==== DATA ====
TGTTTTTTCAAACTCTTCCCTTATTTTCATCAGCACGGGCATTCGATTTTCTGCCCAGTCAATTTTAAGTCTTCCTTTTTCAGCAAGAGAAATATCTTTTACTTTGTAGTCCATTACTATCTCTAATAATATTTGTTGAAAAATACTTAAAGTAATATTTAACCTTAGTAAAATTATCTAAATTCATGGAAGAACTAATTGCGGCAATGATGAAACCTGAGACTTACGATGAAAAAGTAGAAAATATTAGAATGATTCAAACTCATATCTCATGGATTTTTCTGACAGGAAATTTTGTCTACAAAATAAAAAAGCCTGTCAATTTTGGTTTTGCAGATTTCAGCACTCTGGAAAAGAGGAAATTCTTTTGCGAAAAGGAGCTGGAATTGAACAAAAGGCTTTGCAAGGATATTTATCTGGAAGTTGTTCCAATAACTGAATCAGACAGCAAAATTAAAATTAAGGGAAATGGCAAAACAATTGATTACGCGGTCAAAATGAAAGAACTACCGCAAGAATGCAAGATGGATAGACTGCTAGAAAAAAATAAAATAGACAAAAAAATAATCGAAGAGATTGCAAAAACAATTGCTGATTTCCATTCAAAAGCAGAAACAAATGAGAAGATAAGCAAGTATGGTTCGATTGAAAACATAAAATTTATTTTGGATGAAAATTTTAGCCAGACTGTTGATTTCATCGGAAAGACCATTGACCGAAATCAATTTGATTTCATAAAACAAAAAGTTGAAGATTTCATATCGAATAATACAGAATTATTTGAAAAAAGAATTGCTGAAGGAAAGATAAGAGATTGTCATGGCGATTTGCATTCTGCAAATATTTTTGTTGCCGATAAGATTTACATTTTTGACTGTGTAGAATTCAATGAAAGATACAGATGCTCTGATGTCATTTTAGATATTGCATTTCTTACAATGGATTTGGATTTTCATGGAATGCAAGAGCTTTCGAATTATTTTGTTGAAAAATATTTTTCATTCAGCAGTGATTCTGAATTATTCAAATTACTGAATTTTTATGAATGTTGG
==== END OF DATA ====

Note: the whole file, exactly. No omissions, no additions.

TGTTTTTTCAAACTCTTCCCTTATTTTCATCAGCACGGGCATTCGATTTTCTGCCCAGTCAATTTTAAGTCTTCCTTTTTCAGCAAGAGAAATATCTTTTACTTTGTAGTCCATTACTATCTCTAATAATATTTGTTGAAAAATACTTAAAGTAATATTTAACCTTAGTAAAATTATCTAAATTCATGGAAGAACTAATTGCGGCAATGATGAAACCTGAGACTTACGATGAAAAAGTAGAAAATATTAGAATGATTCAAACTCATATCTCATGGATTTTTCTGACAGGAAATTTTGTCTACAAAATAAAAAAGCCTGTCAATTTTGGTTTTGCAGATTTCAGCACTCTGGAAAAGAGGAAATTCTTTTGCGAAAAGGAGCTGGAATTGAACAAAAGGCTTTGCAAGGATATTTATCTGGAAGTTGTTCCAATAACTGAATCAGACAGCAAAATTAAAATTAAGGGAAATGGCAAAACAATTGATTACGCGGTCAAAATGAAAGAACTACCGCAAGAATGCAAGATGGATAGACTGCTAGAAAAAAATAAAATAGACAAAAAAATAATCGAAGAGATTGCAAAAACAATTGCTGATTTCCATTCAAAAGCAGAAACAAATGAGAAGATAAGCAAGTATGGTTCGATTGAAAACATAAAATTTATTTTGGATGAAAATTTTAGCCAGACTGTTGATTTCATCGGAAAGACCATTGACCGAAATCAATTTGATTTCATAAAACAAAAAGTTGAAGATTTCATATCGAATAATACAGAATTATTTGAAAAAAGAATTGCTGAAGGAAAGATAAGAGATTGTCATGGCGATTTGCATTCTGCAAATATTTTTGTTGCCGATAAGATTTACATTTTTGACTGTGTAGAATTCAATGAAAGATACAGATGCTCTGATGTCATTTTAGATATTGCATTTCTTACAATGGATTTGGATTTTCATGGAATGCAAGAGCTTTCGAATTATTTTGTTGAAAAATATTTTTCATTCAGCAGTGATTCTGAATTATTCAAATTACTGAATTTTTATGAATGTTGG